Call to Order and Roll Call
Thefirst meeting of the Subcommittee on Postsecondary Education of the Interim Joint Committee on Education was held on Monday, July 11, 2011, at 10:00 AM, in Room 131 of the Capitol Annex. Representative Reginald Meeks, Co-Chair, called the meeting to order, and the secretary called the roll.
Members:Senator Alice Forgy Kerr, Co-Chair; Representative Reginald Meeks, Co-Chair; Senators Jared Carpenter, Gerald A. Neal, R.J. Palmer II, Johnny Ray Turner, Mike Wilson, and Ken Winters; Representatives C. B. Embry Jr., Donna Mayfield, Ryan Quarles, Jody Richards, Tom Riner, Carl Rollins II, and Addia Wuchner.
Legislative Guests: Representatives Derrick Graham and John Will Stacy.
Postsecondary Outreach Initiatives
Ms. Lee Nimocks, Chief of Staff, Council on Postsecondary Education (CPE), said President King regretted not attending the meeting but had a long standing meeting commitment with campus leadership regarding performance targets. She said the Kentucky Higher Education Assistance Authority (KHEAA) and CPE work closely to help clear pathways and help students navigate their way to postsecondary education. This could be an apprenticeship, vocational, or certificate program, or any opportunity for students to move forward with their education after high school graduation.
Ms. Nimocks said the CPE is addressing potential challenges to the at-risk population. A handout was included in members’ folders that provided a range of data points to identify challenges and opportunities in specific geographic regions. The data points included per capita income; poverty, Medicaid, unemployment and college readiness rates; education attainment levels; and many others. She said CPE is working on closing the gaps between the low-income population, the underprepared, and the underrepresented minority groups and obtaining a bachelor’s degree.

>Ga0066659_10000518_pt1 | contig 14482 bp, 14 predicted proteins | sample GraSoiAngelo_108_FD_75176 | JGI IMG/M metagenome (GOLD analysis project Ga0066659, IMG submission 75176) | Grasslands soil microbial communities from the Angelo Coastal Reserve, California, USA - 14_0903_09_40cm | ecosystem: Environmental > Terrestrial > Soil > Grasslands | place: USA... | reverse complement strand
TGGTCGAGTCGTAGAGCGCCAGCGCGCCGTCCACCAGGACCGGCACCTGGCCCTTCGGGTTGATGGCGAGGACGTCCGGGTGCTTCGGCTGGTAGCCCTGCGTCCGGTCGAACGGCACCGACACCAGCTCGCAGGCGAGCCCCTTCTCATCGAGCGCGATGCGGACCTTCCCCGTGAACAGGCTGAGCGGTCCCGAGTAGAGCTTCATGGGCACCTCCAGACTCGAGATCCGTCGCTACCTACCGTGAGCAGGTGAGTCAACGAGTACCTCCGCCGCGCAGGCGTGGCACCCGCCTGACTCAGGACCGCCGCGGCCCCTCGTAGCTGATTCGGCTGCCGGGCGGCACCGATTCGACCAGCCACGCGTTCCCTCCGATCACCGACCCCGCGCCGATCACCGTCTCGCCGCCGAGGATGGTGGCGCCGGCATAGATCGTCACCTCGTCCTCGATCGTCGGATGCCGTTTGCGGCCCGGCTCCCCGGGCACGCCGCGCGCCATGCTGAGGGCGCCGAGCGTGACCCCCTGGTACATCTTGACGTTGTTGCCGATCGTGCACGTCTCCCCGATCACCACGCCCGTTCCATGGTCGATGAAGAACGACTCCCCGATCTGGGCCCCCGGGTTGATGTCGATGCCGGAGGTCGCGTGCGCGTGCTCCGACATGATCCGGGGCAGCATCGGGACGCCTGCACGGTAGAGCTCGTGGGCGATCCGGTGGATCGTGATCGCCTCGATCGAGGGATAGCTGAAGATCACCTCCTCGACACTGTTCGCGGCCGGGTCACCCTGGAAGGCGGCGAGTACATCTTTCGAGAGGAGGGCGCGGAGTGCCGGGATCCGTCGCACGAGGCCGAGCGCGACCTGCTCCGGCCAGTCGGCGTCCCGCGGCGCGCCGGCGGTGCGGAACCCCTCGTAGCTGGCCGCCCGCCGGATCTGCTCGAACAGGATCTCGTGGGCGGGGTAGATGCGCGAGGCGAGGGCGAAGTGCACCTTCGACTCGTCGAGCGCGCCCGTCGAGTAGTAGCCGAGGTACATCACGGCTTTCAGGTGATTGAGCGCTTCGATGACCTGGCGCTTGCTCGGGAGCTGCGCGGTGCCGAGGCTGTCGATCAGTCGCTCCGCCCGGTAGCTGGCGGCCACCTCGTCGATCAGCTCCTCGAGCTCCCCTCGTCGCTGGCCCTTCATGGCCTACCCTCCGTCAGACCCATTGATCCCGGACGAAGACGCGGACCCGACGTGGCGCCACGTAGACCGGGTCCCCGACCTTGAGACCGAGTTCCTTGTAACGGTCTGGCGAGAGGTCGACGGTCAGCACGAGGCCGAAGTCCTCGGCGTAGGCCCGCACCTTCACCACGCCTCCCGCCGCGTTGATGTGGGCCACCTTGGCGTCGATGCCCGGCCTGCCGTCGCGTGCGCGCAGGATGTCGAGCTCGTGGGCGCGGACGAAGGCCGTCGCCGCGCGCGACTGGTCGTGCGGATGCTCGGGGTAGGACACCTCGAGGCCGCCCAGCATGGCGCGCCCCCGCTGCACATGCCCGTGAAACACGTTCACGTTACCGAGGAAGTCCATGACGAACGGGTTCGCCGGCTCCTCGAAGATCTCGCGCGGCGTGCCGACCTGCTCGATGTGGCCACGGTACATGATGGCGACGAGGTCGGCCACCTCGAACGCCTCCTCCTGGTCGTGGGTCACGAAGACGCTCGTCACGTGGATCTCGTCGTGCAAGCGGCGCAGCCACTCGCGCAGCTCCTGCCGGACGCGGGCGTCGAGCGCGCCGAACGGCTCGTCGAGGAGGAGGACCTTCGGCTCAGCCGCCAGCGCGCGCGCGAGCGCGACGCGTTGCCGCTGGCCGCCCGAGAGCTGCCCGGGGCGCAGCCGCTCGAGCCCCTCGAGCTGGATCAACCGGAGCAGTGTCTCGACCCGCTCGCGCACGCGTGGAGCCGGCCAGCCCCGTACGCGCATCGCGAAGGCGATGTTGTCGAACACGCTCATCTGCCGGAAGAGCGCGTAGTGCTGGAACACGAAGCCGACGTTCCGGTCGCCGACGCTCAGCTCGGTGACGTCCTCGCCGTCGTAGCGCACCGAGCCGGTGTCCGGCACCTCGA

Dr. Rana Johnson, Chief Diversity Officer, CPE, said it is important to educate parents, as well as students, on the importance of the underprepared and minority students receiving a college degree. It is equally important to provide support and assistance to those parents and students who are unfamiliar with the public postsecondary education system.
Dr. Johnson said the Annual Academically Proficient African-American High School Junior and Senior Conference assists students in transition from high school to postsecondary education. It offers Kentucky colleges and universities opportunities to recruit promising minority students in their junior and senior years. It informs rising high school sophomores and juniors about the college admissions process and provides students and parents the opportunity to visit campuses.
Dr. Johnson said since 1993, the conference has been open to both students and parents from various racial and ethnic backgrounds. The conference has been hosted by Kentucky’s eight public universities, as well as several of the private and independent institutions. Parents and students receive a preview of all the special opportunities and programs that the host institution offers.
Dr. Johnson said the conference allows parents and students to visit the campus and see if the institution is a good fit for the student before making a commitment. The conference is free, but there is a nominal charge of 10 to 12 dollars for the students and parents to stay overnight.
Dr. Johnson said the largest turnout for the conference was in Louisville in 2007. The second largest turnout was at Transylvania University in 2003, and the third largest turnout was at Morehead State University in 2011. She said there were 45 to 50 parents who attended in 2011, which is significant considering Morehead State University is located in a rural area.